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Evolution of the Dependency Component of the Juvenile Court

NCJ Number
Juvenile and Family Court Journal Volume: 49 Issue: 4 Dated: Fall 1998 Pages: 17-37
M Ventrell
Date Published
21 pages
This article reviews the evolution of the dependency component of the juvenile court, the component that handles child maltreatment cases.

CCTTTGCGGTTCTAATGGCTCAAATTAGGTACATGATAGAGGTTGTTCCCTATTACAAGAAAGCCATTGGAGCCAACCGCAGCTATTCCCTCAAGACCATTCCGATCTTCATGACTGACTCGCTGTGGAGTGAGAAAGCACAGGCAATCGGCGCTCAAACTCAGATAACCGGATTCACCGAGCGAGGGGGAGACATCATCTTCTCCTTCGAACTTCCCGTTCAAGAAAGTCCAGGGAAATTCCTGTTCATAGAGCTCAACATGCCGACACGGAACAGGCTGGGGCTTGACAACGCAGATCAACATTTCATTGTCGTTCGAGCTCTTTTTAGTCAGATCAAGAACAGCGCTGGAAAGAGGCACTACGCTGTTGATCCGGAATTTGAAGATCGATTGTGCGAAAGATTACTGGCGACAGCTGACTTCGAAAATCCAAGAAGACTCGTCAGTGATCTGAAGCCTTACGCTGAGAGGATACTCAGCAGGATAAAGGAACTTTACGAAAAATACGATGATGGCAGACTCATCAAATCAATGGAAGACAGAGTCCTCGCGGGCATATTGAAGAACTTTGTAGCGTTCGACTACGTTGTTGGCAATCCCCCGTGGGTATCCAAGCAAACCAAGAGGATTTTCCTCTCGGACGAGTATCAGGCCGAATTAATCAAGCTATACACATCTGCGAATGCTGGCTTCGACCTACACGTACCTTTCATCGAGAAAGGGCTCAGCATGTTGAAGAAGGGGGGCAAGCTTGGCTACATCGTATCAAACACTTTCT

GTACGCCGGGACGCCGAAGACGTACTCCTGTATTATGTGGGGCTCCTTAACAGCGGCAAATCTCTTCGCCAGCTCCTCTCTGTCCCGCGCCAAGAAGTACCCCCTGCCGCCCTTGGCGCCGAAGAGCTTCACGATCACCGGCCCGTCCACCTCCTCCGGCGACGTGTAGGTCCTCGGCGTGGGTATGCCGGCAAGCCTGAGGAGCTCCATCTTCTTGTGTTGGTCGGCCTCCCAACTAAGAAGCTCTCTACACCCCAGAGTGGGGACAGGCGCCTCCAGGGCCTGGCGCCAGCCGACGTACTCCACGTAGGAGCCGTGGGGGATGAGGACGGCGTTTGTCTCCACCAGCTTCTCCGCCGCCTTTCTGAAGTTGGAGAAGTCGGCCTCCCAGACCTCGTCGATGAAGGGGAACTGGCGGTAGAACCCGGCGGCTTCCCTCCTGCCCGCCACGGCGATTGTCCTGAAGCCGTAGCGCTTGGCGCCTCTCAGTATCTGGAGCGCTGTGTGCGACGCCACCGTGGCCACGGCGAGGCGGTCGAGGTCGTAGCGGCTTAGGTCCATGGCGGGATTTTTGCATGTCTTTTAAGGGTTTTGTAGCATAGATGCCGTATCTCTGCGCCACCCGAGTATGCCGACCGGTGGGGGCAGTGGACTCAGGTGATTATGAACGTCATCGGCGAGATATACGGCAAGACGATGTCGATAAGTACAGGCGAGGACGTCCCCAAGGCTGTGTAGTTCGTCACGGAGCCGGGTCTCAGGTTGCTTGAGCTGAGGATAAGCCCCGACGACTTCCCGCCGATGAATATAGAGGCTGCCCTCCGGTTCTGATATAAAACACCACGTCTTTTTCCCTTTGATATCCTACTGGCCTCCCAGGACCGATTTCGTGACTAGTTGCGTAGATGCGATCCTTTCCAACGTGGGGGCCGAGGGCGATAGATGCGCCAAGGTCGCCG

The historical review covers the jurisdiction of the dependency court, the origins of child maltreatment and protection, the creation of a family law system in 16th and 17th century England, transplanting the family law system in Colonial America, the rise of the parens patriae system in the 19th century, and the development and institutionalization of the parens patriae system in the juvenile court. The author indicates that the modern juvenile dependency process is an outgrowth of early juvenile court dependency jurisdiction and that the current dependency court, grounded in the parens patriae jurisdiction of the early court, has evolved from a system of criminal predictions to a comprehensive child welfare system. As such, the dependency court represents an evolving dependency philosophy in which children are legally protected from child maltreatment to a greater extent than ever before. The greatest challenge facing the dependency court involves the historical challenge presented by competing interests of children and families. 141 endnotes